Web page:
Meanwhile in China, health workers have been hosing down streets, shops and public transport with disinfectant spray to try curb the spiralling epidemic. Pictured: A worker sprays an office building in Qingdao, Shandong Province

Meanwhile in China, health workers have been hosing down streets, shops and public transport with disinfectant spray to try curb the spiralling epidemic. Pictured: A worker sprays an office building in Qingdao, Shandong Province

Meanwhile in China, health workers have been hosing down streets, shops and public transport with disinfectant spray to try curb the spiralling epidemic. Pictured: A worker sprays an office building in Qingdao, Shandong Province

A volunteer sprays disinfectant in Qingdao's residential West Coast area – Qingdao is a coastal city approximately 620miles (1,000km) away from Wuhan

A volunteer sprays disinfectant in Qingdao's residential West Coast area – Qingdao is a coastal city approximately 620miles (1,000km) away from Wuhan

A volunteer sprays disinfectant in Qingdao’s residential West Coast area – Qingdao is a coastal city approximately 620miles (1,000km) away from Wuhan

Mr Hancock, who said there are four centres stood up and ready should there be a need – two in London, one in Liverpool and one in Newcastle, added: ‘Having eliminated those who we know have since left the country, there are 1,460 people we are seeking to locate.’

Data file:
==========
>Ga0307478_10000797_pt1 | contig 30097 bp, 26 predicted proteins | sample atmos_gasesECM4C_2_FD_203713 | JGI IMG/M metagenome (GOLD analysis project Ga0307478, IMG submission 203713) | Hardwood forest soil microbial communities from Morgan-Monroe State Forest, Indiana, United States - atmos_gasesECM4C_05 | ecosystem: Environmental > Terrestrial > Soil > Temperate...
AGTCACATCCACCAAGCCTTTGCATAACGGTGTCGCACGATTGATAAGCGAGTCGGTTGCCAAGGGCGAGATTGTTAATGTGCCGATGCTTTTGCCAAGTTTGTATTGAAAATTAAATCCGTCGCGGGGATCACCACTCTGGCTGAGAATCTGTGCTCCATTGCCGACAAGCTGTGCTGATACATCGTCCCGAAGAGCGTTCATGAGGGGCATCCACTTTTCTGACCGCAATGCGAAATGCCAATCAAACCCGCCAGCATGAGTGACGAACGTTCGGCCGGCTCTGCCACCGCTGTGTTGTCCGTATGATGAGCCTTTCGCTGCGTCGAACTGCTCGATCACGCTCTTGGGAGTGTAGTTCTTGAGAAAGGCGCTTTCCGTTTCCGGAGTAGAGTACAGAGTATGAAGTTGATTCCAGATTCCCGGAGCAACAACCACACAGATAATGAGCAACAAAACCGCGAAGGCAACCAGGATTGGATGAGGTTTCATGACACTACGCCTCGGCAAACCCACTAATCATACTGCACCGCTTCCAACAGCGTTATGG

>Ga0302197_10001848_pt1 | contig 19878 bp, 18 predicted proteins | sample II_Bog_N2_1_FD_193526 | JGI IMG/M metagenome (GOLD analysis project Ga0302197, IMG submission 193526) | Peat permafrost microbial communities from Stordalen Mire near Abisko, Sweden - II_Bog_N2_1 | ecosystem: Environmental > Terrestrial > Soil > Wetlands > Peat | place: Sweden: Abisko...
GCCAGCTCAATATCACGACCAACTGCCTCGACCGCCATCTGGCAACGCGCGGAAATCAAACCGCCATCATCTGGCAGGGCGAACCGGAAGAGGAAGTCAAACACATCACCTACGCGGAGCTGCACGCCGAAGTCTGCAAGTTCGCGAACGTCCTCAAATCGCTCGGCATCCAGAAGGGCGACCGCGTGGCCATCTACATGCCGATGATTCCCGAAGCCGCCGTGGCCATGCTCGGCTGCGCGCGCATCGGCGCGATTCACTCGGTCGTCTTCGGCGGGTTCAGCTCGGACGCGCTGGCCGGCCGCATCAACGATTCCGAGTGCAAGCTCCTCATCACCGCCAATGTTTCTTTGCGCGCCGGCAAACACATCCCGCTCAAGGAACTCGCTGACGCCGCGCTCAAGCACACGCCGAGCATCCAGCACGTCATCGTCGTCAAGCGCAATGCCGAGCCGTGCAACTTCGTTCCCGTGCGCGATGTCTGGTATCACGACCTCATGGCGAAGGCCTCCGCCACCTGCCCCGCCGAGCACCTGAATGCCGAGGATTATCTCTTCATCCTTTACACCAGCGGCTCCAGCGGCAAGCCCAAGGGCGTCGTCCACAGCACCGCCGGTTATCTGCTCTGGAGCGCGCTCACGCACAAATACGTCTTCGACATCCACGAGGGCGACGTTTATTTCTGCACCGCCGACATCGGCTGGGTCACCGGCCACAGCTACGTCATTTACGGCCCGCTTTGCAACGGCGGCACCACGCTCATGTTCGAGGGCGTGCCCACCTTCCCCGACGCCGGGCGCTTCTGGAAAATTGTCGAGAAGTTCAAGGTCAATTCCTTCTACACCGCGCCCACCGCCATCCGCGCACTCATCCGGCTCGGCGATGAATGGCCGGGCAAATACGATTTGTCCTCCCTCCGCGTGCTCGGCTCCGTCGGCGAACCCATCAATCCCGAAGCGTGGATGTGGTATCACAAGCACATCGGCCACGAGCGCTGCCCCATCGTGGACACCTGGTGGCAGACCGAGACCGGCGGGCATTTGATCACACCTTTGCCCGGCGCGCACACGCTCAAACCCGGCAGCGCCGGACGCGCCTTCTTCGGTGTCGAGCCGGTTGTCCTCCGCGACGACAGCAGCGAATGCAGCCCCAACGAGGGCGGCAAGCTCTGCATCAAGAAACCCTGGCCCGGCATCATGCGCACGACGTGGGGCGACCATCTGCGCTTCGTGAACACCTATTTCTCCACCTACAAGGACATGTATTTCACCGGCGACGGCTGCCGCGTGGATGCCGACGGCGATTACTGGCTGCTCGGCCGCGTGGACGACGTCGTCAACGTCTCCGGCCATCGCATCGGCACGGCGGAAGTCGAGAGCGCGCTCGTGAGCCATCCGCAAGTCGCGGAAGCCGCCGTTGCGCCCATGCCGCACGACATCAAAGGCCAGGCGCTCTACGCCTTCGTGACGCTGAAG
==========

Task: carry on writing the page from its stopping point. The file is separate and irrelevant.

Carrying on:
Meanwhile, hundreds of Britons trapped in the Chinese city at the heart of the coronavirus outbreak have been told to contact the embassy by 11am tomorrow if they want to come home. The Government is planning a landmark evacuation mission for Thursday.  

The UK is still thrashing out the details with Chinese officials but a chartered flight is expected to pick them up from Wuhan airport and fly directly back to Britain. 

Evacuees are likely to have health checks before they board any plane to the UK and they are expected to be held in quarantine for a fortnight when they return to stop the SARS-like infection – which has struck down more than 4,500 people and killed 106 – spreading on British soil. 

The killer coronavirus outbreak has now killed 106 people and struck down more than 4,500. Cases have been spotted in Canada, US, France and Australia

The killer coronavirus outbreak has now killed 106 people and struck down more than 4,500. Cases have been spotted in Canada, US, France and Australia